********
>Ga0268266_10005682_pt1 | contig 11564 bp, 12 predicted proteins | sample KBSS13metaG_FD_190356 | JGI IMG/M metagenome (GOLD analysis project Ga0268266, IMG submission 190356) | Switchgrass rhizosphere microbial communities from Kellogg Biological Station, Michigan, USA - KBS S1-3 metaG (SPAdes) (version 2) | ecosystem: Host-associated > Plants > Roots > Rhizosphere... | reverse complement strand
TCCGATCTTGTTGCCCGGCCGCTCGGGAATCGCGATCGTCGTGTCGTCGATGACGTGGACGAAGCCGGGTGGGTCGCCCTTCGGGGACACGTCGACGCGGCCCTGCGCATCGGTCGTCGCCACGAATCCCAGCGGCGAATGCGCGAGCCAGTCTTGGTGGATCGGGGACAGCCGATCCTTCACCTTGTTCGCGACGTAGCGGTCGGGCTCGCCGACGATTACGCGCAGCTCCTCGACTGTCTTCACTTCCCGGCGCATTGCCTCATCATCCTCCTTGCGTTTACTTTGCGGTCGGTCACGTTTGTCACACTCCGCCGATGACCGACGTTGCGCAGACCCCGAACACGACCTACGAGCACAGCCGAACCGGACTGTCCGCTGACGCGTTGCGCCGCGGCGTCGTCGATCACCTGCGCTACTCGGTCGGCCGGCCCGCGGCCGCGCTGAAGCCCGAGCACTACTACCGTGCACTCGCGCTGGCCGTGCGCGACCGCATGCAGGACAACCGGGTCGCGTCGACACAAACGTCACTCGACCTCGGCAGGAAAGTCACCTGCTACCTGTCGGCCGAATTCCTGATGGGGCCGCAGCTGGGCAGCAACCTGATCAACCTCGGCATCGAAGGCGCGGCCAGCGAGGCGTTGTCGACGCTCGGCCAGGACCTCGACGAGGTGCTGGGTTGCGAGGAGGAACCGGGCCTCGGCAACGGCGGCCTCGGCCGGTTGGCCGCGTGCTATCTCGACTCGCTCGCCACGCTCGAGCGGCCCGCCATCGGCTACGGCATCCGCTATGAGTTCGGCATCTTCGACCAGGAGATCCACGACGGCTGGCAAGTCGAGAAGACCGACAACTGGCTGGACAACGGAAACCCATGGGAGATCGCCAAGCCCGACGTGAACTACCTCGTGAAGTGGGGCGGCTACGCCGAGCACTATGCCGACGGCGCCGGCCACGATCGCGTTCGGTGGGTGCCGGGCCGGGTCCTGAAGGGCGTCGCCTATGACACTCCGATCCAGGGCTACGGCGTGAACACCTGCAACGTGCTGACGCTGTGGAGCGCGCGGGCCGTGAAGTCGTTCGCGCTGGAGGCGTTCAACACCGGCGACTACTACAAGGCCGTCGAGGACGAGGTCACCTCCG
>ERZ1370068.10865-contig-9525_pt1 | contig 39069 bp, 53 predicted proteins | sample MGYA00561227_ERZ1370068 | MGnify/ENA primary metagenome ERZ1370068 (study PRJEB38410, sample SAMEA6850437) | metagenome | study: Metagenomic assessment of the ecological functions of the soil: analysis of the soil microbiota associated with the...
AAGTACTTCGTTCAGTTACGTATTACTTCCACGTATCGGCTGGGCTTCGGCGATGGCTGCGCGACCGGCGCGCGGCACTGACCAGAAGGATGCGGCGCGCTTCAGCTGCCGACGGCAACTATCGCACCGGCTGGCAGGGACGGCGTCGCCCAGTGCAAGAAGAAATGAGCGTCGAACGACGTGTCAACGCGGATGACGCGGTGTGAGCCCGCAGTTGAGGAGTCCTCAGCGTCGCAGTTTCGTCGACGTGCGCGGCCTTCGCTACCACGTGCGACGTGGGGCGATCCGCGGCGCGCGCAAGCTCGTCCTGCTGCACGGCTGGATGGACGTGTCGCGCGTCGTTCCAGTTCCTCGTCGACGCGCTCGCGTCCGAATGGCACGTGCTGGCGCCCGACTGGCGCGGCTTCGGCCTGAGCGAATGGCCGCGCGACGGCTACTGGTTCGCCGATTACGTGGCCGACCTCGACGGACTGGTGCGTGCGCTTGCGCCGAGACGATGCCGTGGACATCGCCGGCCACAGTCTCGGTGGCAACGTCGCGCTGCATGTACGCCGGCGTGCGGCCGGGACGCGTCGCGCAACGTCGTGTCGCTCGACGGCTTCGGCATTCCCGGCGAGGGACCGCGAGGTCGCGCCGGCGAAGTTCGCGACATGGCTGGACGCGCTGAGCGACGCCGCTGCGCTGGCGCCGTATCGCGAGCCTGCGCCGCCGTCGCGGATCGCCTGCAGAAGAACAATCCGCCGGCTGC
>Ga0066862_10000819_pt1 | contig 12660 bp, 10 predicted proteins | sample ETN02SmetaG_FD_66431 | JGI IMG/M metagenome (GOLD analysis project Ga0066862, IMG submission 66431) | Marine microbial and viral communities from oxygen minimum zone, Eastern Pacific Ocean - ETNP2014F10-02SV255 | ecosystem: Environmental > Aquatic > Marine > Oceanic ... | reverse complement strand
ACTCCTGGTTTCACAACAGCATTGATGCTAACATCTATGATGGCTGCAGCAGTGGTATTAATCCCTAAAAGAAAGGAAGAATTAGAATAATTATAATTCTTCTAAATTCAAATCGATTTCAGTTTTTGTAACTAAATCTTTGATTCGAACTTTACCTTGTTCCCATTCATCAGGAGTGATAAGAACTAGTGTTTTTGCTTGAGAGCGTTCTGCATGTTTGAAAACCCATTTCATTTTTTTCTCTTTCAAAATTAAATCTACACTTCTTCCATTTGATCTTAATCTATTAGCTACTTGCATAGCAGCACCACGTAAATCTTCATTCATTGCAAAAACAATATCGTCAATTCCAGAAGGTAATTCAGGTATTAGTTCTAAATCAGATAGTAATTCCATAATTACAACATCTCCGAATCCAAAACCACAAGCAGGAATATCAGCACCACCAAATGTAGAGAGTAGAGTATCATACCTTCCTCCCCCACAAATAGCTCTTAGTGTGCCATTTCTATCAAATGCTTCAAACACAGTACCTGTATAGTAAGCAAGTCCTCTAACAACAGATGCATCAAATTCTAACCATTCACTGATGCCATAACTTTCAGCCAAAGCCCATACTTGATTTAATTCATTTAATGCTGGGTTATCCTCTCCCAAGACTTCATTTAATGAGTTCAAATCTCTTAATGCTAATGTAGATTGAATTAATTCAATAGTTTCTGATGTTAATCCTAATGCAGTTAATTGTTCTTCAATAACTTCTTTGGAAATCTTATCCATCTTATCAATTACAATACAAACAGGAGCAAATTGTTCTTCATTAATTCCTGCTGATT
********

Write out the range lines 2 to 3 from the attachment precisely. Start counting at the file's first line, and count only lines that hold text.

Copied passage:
TCCGATCTTGTTGCCCGGCCGCTCGGGAATCGCGATCGTCGTGTCGTCGATGACGTGGACGAAGCCGGGTGGGTCGCCCTTCGGGGACACGTCGACGCGGCCCTGCGCATCGGTCGTCGCCACGAATCCCAGCGGCGAATGCGCGAGCCAGTCTTGGTGGATCGGGGACAGCCGATCCTTCACCTTGTTCGCGACGTAGCGGTCGGGCTCGCCGACGATTACGCGCAGCTCCTCGACTGTCTTCACTTCCCGGCGCATTGCCTCATCATCCTCCTTGCGTTTACTTTGCGGTCGGTCACGTTTGTCACACTCCGCCGATGACCGACGTTGCGCAGACCCCGAACACGACCTACGAGCACAGCCGAACCGGACTGTCCGCTGACGCGTTGCGCCGCGGCGTCGTCGATCACCTGCGCTACTCGGTCGGCCGGCCCGCGGCCGCGCTGAAGCCCGAGCACTACTACCGTGCACTCGCGCTGGCCGTGCGCGACCGCATGCAGGACAACCGGGTCGCGTCGACACAAACGTCACTCGACCTCGGCAGGAAAGTCACCTGCTACCTGTCGGCCGAATTCCTGATGGGGCCGCAGCTGGGCAGCAACCTGATCAACCTCGGCATCGAAGGCGCGGCCAGCGAGGCGTTGTCGACGCTCGGCCAGGACCTCGACGAGGTGCTGGGTTGCGAGGAGGAACCGGGCCTCGGCAACGGCGGCCTCGGCCGGTTGGCCGCGTGCTATCTCGACTCGCTCGCCACGCTCGAGCGGCCCGCCATCGGCTACGGCATCCGCTATGAGTTCGGCATCTTCGACCAGGAGATCCACGACGGCTGGCAAGTCGAGAAGACCGACAACTGGCTGGACAACGGAAACCCATGGGAGATCGCCAAGCCCGACGTGAACTACCTCGTGAAGTGGGGCGGCTACGCCGAGCACTATGCCGACGGCGCCGGCCACGATCGCGTTCGGTGGGTGCCGGGCCGGGTCCTGAAGGGCGTCGCCTATGACACTCCGATCCAGGGCTACGGCGTGAACACCTGCAACGTGCTGACGCTGTGGAGCGCGCGGGCCGTGAAGTCGTTCGCGCTGGAGGCGTTCAACACCGGCGACTACTACAAGGCCGTCGAGGACGAGGTCACCTCCG
>ERZ1370068.10865-contig-9525_pt1 | contig 39069 bp, 53 predicted proteins | sample MGYA00561227_ERZ1370068 | MGnify/ENA primary metagenome ERZ1370068 (study PRJEB38410, sample SAMEA6850437) | metagenome | study: Metagenomic assessment of the ecological functions of the soil: analysis of the soil microbiota associated with the...